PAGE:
Illinois Supreme Court Rules In Favor Of State Ban On AR-15s
AR-15-style rifles are on display at Freddie Bear Sports gun shop in Tinley Park, Illinois, on Aug. 8, 2019.
Zbigniew Bzdak/Chicago Tribune/Tribune News Service via Getty Images.

The Illinois Supreme Court ruled in favor of a ban on AR-15s and other similar firearms after Republicans challenged the law, arguing it was unconstitutional.

In a narrow 4-3 ruling, the court said that Illinois could ban the sale of certain handguns, rifles like AR-15s, magazines for long guns holding more than 10 rounds, and magazines for handguns holding more than 15 rounds. 

In her majority decision, Democratic Judge Elizabeth Rochford said that the plaintiffs were trying to “piggyback a second amendment claim” onto an equal protection argument, saying that an argument that the law violates Second Amendment could not be made due to previous line of arguing. 

Governor J.B. Pritzker (D-IL), who signed the ban into law, praised the court’s decision. “This is a commonsense gun reform law to keep mass-killing machines off of our streets and out of our schools, malls, parks, and places of worship,” Pritzker said. “Illinoisans deserve to feel safe in every corner of our state — whether they are attending a Fourth of July Parade or heading to work — and that’s precisely what the Protect Illinois Communities Act accomplishes,” he said in a statement.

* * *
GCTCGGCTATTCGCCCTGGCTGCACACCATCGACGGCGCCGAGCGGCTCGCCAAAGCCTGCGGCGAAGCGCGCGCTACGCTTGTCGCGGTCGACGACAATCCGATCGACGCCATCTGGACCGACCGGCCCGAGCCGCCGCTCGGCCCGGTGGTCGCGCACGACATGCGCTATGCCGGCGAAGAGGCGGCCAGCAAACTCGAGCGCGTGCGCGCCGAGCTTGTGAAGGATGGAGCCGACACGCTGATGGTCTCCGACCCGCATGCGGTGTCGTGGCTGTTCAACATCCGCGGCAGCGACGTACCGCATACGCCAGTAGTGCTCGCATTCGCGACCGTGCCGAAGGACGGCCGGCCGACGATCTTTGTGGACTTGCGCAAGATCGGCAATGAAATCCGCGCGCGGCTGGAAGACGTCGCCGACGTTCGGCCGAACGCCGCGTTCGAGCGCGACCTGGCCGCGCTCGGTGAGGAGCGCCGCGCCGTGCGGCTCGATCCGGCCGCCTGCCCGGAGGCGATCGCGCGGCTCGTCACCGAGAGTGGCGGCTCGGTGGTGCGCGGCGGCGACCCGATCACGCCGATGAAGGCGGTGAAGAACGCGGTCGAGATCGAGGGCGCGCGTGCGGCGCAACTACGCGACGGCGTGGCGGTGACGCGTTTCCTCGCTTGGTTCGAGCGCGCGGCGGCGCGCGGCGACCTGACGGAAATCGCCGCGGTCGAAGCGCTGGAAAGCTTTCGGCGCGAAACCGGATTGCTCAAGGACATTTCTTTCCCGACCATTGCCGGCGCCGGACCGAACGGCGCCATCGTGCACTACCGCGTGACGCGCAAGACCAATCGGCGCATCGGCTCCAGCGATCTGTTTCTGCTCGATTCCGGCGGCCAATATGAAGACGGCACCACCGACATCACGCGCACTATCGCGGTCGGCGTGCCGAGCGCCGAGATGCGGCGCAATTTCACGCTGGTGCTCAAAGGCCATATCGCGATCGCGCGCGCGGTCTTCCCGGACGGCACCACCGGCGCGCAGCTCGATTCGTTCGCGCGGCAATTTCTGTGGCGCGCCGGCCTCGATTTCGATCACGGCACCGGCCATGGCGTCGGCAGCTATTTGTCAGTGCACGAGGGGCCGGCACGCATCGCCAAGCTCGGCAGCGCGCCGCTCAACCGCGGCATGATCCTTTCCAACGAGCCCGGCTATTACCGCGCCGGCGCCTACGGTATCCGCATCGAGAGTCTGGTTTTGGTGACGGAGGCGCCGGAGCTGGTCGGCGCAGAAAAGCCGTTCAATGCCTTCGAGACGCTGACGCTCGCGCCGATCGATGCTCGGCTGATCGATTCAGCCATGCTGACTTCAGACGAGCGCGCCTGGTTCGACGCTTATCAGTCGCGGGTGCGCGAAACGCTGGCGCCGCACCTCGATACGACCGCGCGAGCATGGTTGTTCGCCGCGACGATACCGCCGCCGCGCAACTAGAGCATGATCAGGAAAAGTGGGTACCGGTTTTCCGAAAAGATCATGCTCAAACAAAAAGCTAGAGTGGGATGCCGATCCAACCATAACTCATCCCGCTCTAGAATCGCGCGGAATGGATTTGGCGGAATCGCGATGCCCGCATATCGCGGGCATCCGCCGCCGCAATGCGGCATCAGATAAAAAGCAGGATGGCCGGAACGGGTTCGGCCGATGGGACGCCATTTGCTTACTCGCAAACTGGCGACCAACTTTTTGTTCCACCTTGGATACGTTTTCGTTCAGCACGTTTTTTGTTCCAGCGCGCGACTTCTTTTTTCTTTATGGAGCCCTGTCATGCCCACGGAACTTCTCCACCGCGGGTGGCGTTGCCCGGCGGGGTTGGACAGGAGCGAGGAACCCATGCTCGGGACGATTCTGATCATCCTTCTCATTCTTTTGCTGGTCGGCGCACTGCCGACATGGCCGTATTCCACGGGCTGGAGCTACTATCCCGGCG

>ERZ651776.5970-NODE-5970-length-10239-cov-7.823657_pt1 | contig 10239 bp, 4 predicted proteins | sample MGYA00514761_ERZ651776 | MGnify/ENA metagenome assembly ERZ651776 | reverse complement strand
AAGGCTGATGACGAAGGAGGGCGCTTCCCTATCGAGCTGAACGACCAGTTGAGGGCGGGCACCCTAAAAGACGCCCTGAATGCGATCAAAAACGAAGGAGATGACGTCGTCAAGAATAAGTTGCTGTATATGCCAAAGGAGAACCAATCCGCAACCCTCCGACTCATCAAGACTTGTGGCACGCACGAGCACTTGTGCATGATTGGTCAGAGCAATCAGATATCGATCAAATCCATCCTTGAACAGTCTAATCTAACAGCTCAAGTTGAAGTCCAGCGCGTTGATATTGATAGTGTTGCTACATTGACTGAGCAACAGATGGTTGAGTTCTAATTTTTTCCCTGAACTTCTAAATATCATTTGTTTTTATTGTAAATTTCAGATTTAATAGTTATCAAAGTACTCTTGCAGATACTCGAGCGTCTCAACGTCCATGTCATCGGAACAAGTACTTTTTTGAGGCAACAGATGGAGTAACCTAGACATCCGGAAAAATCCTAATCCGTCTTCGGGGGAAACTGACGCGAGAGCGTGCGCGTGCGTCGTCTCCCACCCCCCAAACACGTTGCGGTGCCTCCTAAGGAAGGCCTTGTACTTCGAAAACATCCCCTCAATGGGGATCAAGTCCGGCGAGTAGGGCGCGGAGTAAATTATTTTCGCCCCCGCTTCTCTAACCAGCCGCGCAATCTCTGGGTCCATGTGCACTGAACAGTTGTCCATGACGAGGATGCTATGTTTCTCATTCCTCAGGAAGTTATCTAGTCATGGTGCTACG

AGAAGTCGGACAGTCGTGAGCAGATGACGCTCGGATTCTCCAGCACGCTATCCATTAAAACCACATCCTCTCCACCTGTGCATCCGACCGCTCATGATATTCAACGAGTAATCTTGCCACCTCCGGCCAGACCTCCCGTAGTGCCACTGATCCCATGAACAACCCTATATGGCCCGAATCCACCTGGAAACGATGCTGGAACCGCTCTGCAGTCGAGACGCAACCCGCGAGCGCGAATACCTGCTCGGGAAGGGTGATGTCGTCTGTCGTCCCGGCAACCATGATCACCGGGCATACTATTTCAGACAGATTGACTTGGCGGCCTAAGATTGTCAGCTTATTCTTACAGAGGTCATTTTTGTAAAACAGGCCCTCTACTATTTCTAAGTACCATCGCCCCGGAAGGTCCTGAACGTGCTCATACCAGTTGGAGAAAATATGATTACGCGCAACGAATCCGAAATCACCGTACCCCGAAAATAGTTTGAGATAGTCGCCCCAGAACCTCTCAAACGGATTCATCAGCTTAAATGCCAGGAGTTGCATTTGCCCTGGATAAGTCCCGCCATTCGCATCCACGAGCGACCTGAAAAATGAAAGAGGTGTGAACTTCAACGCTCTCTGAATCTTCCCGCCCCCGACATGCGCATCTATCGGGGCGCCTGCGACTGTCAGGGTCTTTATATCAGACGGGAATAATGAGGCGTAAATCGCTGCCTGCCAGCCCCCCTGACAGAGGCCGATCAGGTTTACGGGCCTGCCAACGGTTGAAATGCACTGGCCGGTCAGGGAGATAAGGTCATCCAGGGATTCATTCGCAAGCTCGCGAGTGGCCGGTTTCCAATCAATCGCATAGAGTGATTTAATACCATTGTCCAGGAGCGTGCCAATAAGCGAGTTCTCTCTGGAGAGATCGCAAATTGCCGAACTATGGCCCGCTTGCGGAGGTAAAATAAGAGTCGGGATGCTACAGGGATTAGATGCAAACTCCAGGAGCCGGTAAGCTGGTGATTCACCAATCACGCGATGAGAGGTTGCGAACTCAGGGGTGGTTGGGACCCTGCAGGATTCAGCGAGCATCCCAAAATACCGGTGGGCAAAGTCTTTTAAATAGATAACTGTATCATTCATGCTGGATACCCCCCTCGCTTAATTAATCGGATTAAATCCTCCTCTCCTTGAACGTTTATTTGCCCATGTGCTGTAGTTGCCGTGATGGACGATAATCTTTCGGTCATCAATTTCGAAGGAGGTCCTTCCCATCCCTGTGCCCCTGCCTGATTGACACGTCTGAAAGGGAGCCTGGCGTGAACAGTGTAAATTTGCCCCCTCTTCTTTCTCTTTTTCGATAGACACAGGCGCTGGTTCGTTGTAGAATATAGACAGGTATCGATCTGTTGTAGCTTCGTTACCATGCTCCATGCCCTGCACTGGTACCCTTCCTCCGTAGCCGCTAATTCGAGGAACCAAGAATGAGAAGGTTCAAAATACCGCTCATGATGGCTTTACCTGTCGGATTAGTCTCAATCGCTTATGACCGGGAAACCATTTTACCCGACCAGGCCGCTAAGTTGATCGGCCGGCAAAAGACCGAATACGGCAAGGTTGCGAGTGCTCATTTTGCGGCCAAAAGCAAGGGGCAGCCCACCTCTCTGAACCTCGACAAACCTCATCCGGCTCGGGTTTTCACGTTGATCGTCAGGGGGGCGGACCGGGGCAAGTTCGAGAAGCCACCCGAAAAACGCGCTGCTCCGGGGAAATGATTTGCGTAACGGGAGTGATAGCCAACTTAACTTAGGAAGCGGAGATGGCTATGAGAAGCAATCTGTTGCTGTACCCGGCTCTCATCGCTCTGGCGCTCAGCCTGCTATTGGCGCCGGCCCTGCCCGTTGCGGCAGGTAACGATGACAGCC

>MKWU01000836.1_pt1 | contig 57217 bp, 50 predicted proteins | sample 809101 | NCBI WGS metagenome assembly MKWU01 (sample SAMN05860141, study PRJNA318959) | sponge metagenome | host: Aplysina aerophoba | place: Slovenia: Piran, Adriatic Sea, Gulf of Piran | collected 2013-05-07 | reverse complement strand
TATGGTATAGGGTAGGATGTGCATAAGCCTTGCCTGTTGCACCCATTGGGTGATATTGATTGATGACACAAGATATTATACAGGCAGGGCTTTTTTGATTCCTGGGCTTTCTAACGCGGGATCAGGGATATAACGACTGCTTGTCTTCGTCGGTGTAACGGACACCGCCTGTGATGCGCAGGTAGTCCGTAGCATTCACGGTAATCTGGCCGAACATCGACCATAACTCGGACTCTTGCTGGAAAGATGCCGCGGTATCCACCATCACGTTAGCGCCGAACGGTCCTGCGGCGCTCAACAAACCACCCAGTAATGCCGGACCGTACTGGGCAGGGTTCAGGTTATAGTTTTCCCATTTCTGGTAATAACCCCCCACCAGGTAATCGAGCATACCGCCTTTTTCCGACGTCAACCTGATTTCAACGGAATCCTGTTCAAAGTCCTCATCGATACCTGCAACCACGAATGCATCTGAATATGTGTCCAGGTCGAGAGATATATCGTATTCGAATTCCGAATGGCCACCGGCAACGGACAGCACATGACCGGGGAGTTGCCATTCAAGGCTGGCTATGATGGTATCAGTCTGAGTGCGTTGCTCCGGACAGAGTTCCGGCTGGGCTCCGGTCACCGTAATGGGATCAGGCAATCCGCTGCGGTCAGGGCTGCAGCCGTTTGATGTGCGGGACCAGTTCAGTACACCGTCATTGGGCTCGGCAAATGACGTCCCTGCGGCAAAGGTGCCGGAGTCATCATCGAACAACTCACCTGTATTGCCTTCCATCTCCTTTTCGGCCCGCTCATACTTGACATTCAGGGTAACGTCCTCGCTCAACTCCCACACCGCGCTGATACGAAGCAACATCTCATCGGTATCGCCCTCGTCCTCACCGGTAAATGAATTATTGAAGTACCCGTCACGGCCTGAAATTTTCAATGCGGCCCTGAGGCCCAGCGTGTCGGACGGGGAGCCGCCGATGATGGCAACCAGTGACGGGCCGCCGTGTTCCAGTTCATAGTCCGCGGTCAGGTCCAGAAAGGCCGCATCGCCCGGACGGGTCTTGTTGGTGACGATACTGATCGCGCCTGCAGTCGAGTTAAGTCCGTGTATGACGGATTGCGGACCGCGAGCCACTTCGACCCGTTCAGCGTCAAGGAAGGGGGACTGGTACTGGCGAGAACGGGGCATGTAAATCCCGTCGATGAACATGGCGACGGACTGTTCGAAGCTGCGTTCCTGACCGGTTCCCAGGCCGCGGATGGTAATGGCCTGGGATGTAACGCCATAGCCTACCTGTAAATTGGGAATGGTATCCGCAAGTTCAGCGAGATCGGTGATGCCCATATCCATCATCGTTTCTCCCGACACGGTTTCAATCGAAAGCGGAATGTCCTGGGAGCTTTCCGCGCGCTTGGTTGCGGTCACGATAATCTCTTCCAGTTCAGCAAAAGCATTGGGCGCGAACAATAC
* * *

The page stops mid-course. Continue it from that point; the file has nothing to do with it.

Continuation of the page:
Pritzker was referencing a shooting in Highland Park on July 4, 2022 that left seven dead and dozens injured. 


In her dissent, Judge Lisa Holder White pointed to the rights of citizens to own guns for protection, referencing the founding of the U.S. 

“This great nation was founded on the premise that the right of law-abiding citizens to bear arms is essential to what it means to be a free people. The right of law-abiding citizens to possess firearms and to arm themselves to protect their families, their homes, and themselves must not be infringed,” she wrote. “Belief in the previously mentioned precepts in no way diminishes the fact that all law-abiding citizens desire safe communities where schools, workplaces, houses of worship, and public gatherings are free from gun violence.”

She added that the constitutional “procedural requirements” were not met when the law was passed so it should be struck down. 

The U.S. Supreme Court previously declined to hear a challenge to the case, saying that it would wait for an appeals court ruling on the decision. 

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